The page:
- Review the characterization of on-call and other time demands placed on employees to confirm that all compensable time is properly identified, tracked, documented, compensated and reported;
- Review of existing practices for tracking compensable hours and paying non-exempt employees for compliance with applicable regulations and to identify opportunities to minimize costs and liabilities arising out of the regulatory mandates;
- If the audit raises questions about the appropriateness of the classification of an employee as exempt, self-initiation of proper corrective action after consultation with qualified legal counsel;
- Review of existing documentation and record keeping practices for hourly employees;
- Exploration of available options and alternatives for calculating required wage payments to non-exempt employees; and
- Re-engineering of work rules and other practices to minimize costs and liabilities as appropriate in light of the regulations and enforcement exposures.
Because of the potentially significant liability exposure, employers generally will want to consult with qualified legal counsel before starting their risk assessment and assess risks and claims within the scope of attorney-client privilege to help protect the ability to claim attorney-client privilege or other evidentiary protections to help shelter conversations or certain other sensitive risk activities from discovery under the rules of evidence.
For Help With Investigations, Policy Updates Or Other Needs
If you need help in conducting a risk assessment of or responding to an IRS, DOL, Justice Department, or other federal or state agencies or other private plaintiff or other legal challenges to your organization’s existing workforce classification or other labor and employment, compliance, employee benefit or compensation practices, please contact the author of this update, attorney Cynthia Marcotte Stamer here or at (469) 767-8872 .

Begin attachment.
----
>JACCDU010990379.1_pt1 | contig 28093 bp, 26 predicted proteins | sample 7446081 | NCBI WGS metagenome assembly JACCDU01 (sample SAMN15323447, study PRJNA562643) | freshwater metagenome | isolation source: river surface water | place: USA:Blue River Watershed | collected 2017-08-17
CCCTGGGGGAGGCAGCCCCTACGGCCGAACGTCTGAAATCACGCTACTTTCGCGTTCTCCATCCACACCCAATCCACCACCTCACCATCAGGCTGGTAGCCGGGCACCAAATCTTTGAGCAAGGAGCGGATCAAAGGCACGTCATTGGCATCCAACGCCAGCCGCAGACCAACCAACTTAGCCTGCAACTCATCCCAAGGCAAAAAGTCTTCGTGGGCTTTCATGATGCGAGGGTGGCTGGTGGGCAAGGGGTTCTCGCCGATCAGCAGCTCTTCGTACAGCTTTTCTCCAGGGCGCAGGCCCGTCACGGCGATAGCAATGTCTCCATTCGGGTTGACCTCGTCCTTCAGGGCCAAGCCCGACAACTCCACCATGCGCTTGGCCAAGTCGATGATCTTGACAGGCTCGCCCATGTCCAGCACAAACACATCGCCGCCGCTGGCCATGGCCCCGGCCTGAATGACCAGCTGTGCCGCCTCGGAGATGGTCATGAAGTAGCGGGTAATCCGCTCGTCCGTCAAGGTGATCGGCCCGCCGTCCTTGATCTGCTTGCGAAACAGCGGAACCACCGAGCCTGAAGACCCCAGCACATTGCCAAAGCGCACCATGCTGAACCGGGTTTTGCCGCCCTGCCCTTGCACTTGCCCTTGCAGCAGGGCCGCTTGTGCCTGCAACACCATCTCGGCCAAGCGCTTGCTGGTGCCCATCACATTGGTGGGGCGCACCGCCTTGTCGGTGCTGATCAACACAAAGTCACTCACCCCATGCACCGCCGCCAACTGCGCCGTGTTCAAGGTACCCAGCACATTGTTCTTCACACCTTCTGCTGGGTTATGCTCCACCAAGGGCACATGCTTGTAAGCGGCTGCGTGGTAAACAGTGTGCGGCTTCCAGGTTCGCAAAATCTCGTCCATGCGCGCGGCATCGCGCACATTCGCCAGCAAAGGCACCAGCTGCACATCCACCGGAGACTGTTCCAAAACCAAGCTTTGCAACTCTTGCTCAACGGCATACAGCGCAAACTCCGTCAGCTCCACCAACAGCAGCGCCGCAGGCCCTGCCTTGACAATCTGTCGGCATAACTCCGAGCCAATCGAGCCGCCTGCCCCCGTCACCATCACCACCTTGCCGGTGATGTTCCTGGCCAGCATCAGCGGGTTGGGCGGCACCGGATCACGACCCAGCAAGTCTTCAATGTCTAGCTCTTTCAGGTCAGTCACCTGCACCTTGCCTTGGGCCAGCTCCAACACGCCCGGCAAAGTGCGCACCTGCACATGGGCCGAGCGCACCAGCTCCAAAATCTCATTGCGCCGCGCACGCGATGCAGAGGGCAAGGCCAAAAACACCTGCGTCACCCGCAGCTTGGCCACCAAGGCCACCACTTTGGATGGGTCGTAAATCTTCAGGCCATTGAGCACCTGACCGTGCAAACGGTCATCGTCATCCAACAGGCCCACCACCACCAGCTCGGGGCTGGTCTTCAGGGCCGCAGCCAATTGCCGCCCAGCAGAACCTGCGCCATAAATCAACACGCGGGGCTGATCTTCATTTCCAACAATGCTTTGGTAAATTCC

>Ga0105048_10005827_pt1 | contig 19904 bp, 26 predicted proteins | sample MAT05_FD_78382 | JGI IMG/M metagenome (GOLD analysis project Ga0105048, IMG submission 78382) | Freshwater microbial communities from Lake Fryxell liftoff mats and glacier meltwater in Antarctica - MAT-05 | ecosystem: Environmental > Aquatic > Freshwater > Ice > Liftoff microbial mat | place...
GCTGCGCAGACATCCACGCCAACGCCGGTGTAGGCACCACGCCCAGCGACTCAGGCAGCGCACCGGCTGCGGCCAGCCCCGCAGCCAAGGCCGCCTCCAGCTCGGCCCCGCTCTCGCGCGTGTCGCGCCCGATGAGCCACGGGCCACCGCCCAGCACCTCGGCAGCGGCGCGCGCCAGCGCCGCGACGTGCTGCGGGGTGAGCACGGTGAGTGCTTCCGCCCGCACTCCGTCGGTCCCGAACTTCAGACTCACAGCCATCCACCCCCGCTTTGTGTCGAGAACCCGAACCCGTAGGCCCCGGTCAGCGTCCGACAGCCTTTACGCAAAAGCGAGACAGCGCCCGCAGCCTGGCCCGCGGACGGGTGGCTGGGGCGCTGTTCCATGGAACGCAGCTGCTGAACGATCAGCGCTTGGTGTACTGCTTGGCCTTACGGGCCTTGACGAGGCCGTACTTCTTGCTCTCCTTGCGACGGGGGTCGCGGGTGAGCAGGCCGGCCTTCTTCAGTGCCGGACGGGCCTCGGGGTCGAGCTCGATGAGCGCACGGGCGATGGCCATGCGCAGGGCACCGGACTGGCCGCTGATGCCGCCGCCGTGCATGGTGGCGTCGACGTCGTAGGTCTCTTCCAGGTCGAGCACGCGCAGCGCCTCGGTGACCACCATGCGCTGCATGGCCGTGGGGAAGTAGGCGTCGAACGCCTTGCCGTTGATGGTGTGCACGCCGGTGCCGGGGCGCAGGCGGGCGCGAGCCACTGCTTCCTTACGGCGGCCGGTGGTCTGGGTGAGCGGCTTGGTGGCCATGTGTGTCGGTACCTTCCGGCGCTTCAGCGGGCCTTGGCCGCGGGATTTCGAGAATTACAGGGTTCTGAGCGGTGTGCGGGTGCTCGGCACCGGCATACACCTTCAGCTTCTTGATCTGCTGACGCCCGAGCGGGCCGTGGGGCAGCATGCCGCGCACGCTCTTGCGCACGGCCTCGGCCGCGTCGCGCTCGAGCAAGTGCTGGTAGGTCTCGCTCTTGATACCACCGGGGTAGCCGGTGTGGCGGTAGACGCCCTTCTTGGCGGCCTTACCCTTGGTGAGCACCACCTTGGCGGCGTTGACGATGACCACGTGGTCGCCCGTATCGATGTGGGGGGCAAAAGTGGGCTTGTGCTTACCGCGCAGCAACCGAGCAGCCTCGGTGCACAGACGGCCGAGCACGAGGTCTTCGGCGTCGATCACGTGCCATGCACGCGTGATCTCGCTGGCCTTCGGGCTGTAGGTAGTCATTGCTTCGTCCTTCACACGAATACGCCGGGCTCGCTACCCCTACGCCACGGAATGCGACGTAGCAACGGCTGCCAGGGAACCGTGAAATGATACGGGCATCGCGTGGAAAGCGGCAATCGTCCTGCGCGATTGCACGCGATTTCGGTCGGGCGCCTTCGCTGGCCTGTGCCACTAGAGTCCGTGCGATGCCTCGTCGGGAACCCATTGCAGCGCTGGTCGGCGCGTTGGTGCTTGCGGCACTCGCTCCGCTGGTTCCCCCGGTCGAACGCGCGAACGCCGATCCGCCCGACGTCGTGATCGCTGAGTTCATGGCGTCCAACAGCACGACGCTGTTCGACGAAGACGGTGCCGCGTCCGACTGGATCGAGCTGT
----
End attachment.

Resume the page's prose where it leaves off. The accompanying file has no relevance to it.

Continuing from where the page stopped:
Board Certified in Labor & Employment Law by the Texas Board of Legal Specialization, management attorney and consultant Ms. Stamer is nationally and internationally recognized for more than 23 years of work helping employers; employee benefit plans and their sponsors, administrators, fiduciaries; employee leasing, recruiting, staffing and other professional employment organizations; and others design, administer and defend innovative workforce, compensation, employee benefit and management policies and practices. The Chair of the American Bar Association (ABA) RPTE Employee Benefits & Other Compensation Committee, a Council Representative on the ABA Joint Committee on Employee Benefits, Government Affairs Committee Legislative Chair for the Dallas Human Resources Management Association, past Chair of the ABA Health Law Section Managed Care & Insurance Interest Group, Ms. Stamer often has worked, extensively on these and other workforce and performance related matters. She also is recognized for her publications, industry leadership, workshops and presentations on these and other human resources concerns and regularly speaks and conducts training on these matters. Her insights on these and other matters appear in the Bureau of National Affairs, Spencer Publications, the Wall Street Journal, the Dallas Business Journal, the Houston Business Journal, and many other national and local publications. For more information about Ms. Stamer and her experience or to get access to other publications by Ms. Stamer see here or contact Ms. Stamer directly.